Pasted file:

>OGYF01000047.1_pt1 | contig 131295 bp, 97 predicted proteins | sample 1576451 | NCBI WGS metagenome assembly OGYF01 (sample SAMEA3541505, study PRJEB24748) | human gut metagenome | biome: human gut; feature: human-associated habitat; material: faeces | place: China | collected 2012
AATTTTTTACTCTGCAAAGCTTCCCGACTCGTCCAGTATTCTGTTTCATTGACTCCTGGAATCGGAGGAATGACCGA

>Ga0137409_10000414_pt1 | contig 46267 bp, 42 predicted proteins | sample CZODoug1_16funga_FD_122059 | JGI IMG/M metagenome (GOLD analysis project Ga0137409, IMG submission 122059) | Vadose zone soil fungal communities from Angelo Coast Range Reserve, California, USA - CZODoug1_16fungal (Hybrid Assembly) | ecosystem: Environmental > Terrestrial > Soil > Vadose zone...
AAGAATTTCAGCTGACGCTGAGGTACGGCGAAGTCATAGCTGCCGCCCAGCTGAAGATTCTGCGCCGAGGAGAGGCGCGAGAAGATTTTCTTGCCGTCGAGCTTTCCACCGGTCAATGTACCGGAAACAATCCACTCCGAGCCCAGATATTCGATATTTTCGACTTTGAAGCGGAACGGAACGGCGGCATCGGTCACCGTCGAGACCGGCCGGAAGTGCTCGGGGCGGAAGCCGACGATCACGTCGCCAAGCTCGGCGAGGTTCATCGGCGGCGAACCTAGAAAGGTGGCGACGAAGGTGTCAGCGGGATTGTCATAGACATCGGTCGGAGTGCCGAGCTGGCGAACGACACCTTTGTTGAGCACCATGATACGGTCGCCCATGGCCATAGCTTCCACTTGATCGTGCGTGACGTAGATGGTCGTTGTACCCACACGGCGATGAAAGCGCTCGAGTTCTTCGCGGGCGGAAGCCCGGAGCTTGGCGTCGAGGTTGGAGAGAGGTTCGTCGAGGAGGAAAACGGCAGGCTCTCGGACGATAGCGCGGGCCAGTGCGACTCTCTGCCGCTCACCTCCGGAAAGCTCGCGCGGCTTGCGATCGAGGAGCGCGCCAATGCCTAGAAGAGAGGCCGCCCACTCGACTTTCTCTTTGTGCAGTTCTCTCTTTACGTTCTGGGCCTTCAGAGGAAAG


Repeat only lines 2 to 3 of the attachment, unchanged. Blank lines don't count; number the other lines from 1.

AATTTTTTACTCTGCAAAGCTTCCCGACTCGTCCAGTATTCTGTTTCATTGACTCCTGGAATCGGAGGAATGACCGA

>Ga0137409_10000414_pt1 | contig 46267 bp, 42 predicted proteins | sample CZODoug1_16funga_FD_122059 | JGI IMG/M metagenome (GOLD analysis project Ga0137409, IMG submission 122059) | Vadose zone soil fungal communities from Angelo Coast Range Reserve, California, USA - CZODoug1_16fungal (Hybrid Assembly) | ecosystem: Environmental > Terrestrial > Soil > Vadose zone...